8 Most Missed Tax Deductions

Tax Deductions and Credits arrows missing target

Each year at tax time we look to see how we can reduce our tax bill. Anyone who has filed a return for more than a few years is well aware of the usual suspects, the most common itemized deductions that hit our Schedule A – Mortgage Interest, State Income Tax, Real Estate Tax, and Charitable Donations.. Today, let’s look at the tax deductions that are frequently missed and see if we can save you just a bit more on your 2012 return.

Points – You may know that points you pay on a mortgage to buy a home are deductible. On a refinance, however, the points are taken over the life of the loan. What’s often missed on a subsequent refinance, you should then take the remaining dollar value of points from the prior refinance.

Rent – Can’t be deducted on your Federal Tax Return, but a number of states allow for a partial deduction.

State Sales Tax – This deduction has been available for only a few years, and is most welcome to those who live in a state with no income tax. The IRS allows you to choose between an amount based on income, or actual sales tax paid, which can be substantial if you’ve made some high ticket purchases.

Charitable Donations – Did you know that if you volunteer for a charity that, in addition to cash or goods donationated, you can deduct 14 cents per mile that you drive to help the charity out. For those who support a food bank with weekly visits, for example, this deduction can add up over the year. Be sure to keep notes for the dates you volunteered and the miles driven each day.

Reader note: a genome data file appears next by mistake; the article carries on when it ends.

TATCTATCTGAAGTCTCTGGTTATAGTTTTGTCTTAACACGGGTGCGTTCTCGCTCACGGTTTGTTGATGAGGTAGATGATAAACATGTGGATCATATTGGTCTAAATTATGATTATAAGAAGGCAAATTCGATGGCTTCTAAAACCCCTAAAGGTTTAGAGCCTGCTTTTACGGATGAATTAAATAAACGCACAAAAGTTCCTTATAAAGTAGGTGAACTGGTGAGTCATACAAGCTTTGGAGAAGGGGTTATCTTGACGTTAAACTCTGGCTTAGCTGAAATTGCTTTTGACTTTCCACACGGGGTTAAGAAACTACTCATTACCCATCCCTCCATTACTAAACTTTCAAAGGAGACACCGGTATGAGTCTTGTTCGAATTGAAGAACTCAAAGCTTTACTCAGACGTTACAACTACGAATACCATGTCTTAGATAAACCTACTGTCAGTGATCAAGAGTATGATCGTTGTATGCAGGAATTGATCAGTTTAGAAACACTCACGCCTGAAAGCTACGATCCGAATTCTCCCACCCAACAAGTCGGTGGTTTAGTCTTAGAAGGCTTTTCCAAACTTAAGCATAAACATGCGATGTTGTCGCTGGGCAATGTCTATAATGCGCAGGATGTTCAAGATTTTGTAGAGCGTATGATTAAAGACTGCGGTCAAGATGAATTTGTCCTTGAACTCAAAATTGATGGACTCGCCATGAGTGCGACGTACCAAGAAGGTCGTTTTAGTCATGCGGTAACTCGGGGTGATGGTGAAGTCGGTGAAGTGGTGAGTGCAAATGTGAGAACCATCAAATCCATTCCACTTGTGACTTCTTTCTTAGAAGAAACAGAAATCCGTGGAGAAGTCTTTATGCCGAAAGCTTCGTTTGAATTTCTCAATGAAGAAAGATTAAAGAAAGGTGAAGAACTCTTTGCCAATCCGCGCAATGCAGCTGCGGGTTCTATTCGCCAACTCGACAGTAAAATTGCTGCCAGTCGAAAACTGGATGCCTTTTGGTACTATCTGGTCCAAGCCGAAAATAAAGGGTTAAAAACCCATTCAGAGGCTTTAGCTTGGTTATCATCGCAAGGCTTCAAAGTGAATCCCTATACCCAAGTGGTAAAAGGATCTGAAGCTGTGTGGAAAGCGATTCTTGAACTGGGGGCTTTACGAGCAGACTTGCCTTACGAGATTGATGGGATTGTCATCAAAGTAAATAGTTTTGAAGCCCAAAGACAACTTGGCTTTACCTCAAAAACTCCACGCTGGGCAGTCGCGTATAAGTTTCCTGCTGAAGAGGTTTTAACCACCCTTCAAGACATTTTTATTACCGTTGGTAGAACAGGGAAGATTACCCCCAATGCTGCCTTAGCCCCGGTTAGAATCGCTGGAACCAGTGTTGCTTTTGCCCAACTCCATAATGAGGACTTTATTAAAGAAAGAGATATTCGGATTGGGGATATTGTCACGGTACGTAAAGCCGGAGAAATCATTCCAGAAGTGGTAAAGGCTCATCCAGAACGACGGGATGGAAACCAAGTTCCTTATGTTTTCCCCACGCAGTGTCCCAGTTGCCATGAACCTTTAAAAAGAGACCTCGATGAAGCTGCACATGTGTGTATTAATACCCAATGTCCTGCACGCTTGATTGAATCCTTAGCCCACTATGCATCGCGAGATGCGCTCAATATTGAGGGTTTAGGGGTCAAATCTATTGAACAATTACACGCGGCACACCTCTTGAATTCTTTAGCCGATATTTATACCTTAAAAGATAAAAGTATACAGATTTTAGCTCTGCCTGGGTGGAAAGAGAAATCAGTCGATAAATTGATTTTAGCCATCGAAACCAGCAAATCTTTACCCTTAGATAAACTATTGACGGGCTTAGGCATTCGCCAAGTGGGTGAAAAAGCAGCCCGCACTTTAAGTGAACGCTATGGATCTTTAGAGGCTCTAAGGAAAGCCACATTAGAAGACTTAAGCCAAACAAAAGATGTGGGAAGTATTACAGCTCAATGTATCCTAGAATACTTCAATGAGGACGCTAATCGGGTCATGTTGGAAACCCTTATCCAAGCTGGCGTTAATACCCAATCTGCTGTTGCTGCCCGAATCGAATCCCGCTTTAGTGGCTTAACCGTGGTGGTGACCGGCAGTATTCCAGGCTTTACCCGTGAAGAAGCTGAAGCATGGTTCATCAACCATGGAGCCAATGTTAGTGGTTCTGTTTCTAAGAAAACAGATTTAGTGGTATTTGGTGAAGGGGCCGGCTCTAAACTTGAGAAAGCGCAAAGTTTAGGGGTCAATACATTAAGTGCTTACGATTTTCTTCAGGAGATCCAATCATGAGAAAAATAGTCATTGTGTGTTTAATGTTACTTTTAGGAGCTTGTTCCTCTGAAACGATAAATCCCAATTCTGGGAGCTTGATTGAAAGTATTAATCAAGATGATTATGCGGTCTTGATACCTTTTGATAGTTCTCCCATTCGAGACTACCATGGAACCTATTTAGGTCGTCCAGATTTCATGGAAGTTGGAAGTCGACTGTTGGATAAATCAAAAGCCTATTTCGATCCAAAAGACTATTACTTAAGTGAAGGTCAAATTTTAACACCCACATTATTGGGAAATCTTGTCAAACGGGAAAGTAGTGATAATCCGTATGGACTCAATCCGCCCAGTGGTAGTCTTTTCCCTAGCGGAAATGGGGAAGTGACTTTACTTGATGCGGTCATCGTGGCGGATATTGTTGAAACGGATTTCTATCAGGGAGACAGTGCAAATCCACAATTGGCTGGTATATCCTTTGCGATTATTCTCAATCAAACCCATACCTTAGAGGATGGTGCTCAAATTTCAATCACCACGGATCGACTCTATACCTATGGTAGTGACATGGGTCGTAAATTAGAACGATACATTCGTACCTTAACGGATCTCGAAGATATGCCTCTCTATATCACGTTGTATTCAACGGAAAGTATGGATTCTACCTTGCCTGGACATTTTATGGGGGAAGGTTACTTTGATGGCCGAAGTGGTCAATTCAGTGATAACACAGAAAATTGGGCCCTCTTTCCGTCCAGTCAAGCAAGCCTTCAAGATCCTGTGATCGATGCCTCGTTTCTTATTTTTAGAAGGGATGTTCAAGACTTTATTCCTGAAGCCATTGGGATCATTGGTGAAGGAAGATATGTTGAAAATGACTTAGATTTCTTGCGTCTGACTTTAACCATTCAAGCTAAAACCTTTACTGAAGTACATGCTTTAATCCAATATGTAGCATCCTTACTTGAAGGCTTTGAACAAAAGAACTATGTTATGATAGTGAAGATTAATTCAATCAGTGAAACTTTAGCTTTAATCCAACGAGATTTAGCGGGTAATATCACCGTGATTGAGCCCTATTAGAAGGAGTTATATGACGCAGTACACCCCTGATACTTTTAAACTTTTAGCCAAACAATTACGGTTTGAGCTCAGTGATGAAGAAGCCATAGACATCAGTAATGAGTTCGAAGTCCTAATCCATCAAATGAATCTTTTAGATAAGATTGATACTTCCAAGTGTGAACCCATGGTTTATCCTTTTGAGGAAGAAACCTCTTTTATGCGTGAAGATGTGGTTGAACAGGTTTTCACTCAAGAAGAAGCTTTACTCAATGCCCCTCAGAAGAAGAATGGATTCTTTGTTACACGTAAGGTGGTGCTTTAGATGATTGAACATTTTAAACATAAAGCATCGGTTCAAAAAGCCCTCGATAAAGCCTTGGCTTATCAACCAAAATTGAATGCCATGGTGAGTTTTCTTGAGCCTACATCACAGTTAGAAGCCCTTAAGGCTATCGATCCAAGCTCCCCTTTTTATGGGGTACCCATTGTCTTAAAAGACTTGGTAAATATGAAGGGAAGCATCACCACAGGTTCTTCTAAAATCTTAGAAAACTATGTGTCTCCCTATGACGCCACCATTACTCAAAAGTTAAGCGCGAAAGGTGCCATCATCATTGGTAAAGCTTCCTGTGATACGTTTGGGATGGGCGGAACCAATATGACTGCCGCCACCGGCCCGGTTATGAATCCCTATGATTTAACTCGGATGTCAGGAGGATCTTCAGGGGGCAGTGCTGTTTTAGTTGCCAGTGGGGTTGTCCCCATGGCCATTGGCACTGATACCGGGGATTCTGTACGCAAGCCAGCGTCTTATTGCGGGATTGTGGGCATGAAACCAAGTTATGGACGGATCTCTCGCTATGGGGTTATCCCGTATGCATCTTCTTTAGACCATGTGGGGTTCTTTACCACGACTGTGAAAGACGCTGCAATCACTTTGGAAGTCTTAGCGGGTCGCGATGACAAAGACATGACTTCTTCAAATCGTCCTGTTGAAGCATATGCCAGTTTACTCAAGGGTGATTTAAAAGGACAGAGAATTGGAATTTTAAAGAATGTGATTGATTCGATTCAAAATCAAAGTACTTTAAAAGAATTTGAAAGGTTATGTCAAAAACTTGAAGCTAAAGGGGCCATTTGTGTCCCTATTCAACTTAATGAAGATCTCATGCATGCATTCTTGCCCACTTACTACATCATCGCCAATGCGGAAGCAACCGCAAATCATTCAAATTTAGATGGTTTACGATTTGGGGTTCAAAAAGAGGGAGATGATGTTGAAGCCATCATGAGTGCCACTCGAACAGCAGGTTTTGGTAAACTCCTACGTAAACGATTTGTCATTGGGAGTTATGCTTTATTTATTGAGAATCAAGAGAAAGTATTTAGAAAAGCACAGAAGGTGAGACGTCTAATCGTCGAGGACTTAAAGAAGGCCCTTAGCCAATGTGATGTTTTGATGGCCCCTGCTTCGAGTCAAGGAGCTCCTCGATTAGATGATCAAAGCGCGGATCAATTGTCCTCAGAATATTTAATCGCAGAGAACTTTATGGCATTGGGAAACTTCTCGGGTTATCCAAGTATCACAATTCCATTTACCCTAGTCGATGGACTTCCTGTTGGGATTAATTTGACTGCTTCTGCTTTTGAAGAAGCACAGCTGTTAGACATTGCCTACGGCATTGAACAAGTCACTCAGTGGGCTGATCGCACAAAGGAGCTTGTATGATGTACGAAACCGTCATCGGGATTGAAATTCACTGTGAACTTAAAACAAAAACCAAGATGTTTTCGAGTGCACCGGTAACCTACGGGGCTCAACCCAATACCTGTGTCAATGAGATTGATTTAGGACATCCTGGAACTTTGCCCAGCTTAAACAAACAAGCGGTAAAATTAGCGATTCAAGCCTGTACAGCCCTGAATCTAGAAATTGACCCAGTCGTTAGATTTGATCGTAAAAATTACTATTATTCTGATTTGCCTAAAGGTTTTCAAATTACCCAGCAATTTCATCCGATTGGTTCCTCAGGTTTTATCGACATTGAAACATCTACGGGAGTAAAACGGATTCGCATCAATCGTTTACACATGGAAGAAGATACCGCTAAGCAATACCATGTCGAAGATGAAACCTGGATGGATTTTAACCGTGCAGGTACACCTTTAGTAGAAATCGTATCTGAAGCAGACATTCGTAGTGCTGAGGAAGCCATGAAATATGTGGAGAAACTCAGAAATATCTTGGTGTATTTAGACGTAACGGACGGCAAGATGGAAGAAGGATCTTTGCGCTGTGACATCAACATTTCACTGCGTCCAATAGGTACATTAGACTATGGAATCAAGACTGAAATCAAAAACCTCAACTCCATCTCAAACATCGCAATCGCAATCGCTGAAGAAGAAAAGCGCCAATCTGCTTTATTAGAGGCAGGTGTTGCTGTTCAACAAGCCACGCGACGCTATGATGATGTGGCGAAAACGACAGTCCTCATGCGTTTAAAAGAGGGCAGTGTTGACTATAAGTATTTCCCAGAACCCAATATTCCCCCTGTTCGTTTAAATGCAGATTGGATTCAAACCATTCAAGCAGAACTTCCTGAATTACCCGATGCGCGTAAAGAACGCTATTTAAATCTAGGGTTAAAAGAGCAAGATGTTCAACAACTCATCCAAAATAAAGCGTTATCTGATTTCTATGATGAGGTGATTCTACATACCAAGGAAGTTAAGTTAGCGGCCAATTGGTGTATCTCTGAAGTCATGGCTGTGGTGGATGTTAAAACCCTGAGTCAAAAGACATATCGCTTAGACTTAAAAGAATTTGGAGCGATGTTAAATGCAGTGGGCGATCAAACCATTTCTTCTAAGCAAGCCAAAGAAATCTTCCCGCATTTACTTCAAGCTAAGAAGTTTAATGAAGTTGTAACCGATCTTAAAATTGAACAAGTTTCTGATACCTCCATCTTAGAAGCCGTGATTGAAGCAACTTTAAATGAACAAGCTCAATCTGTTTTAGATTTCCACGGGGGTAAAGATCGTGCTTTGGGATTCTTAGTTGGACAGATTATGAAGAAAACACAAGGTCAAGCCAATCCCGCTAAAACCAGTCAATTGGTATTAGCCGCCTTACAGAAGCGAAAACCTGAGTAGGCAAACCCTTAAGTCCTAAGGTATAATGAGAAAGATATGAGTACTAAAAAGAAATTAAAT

Are you a Teacher? Keep your receipts if you’ve purchased any supplies for your classroom. You can deduct up to $250 even for those who don’t itemize.

Medical Expenses- Tax deductions to the extent they exceed 7.5% of your Adjusted Gross Income (AGI). Some items that are easily missed: mileage – a deduction of 23 cents per mile for medical purposes. For those who have frequent visit to the doctor or clinic, this can add up. Equipment for disabled individuals, including items such as crutches, walkers, and orthopedic shoes. Any changes you make to your home to accommodate an elderly or disabled person is deductible less any value such renovation adds to the house.

Energy Saving Home Improvements – a number of improvements made in 2012 count toward the Residential Energy credit. Included are such items as energy efficient windows, doors, and roof. Also on the list is insulation, and new heating or central air conditioning. We’ll discuss this in greater detail in an upcoming article, so you’ll be an expert on this topic.

Credit for Retirement Savings Contribution – Couples filing jointly with an AGI up to $57,500, or Singles up to $28,750 can receive a credit up to $1,000 per person if they make a contribution to an IRA account during the year. The amount varies based on income, and the credit itself can be as high as 50%, a great motivation for lower income earners to find spare cash to fund their IRA.

TurboTax will ask you the necessary questions so that you get these tax deductions and credits if you’re eligible.  If you have questions, remember only TurboTax allows you to speak to tax experts who are CPAs, IRS enrolled agents, and tax attorneys.